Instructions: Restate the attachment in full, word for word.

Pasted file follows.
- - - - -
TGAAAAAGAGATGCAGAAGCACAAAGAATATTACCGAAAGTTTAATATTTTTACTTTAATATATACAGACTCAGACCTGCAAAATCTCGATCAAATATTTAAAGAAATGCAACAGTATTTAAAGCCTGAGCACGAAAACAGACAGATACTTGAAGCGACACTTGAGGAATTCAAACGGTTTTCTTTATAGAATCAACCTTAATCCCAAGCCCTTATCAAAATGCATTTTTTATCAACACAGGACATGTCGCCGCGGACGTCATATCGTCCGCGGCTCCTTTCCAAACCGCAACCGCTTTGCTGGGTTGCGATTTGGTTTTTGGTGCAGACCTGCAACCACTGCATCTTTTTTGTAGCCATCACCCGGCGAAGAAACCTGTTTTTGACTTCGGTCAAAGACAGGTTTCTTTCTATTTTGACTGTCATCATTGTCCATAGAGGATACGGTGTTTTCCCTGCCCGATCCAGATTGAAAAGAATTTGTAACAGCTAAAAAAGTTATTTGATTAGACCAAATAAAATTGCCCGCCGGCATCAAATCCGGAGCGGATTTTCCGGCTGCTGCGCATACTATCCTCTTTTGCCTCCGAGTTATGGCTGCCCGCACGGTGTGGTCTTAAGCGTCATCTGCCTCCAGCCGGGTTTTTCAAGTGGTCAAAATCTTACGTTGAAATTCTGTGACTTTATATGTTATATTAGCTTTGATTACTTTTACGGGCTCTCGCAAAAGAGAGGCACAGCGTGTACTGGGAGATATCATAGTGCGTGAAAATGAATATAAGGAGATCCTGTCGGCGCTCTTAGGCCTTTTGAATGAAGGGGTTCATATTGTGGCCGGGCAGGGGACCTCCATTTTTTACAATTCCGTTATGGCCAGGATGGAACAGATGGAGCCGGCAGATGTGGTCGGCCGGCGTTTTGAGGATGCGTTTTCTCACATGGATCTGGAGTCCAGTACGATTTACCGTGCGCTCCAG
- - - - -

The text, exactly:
TGAAAAAGAGATGCAGAAGCACAAAGAATATTACCGAAAGTTTAATATTTTTACTTTAATATATACAGACTCAGACCTGCAAAATCTCGATCAAATATTTAAAGAAATGCAACAGTATTTAAAGCCTGAGCACGAAAACAGACAGATACTTGAAGCGACACTTGAGGAATTCAAACGGTTTTCTTTATAGAATCAACCTTAATCCCAAGCCCTTATCAAAATGCATTTTTTATCAACACAGGACATGTCGCCGCGGACGTCATATCGTCCGCGGCTCCTTTCCAAACCGCAACCGCTTTGCTGGGTTGCGATTTGGTTTTTGGTGCAGACCTGCAACCACTGCATCTTTTTTGTAGCCATCACCCGGCGAAGAAACCTGTTTTTGACTTCGGTCAAAGACAGGTTTCTTTCTATTTTGACTGTCATCATTGTCCATAGAGGATACGGTGTTTTCCCTGCCCGATCCAGATTGAAAAGAATTTGTAACAGCTAAAAAAGTTATTTGATTAGACCAAATAAAATTGCCCGCCGGCATCAAATCCGGAGCGGATTTTCCGGCTGCTGCGCATACTATCCTCTTTTGCCTCCGAGTTATGGCTGCCCGCACGGTGTGGTCTTAAGCGTCATCTGCCTCCAGCCGGGTTTTTCAAGTGGTCAAAATCTTACGTTGAAATTCTGTGACTTTATATGTTATATTAGCTTTGATTACTTTTACGGGCTCTCGCAAAAGAGAGGCACAGCGTGTACTGGGAGATATCATAGTGCGTGAAAATGAATATAAGGAGATCCTGTCGGCGCTCTTAGGCCTTTTGAATGAAGGGGTTCATATTGTGGCCGGGCAGGGGACCTCCATTTTTTACAATTCCGTTATGGCCAGGATGGAACAGATGGAGCCGGCAGATGTGGTCGGCCGGCGTTTTGAGGATGCGTTTTCTCACATGGATCTGGAGTCCAGTACGATTTACCGTGCGCTCCAG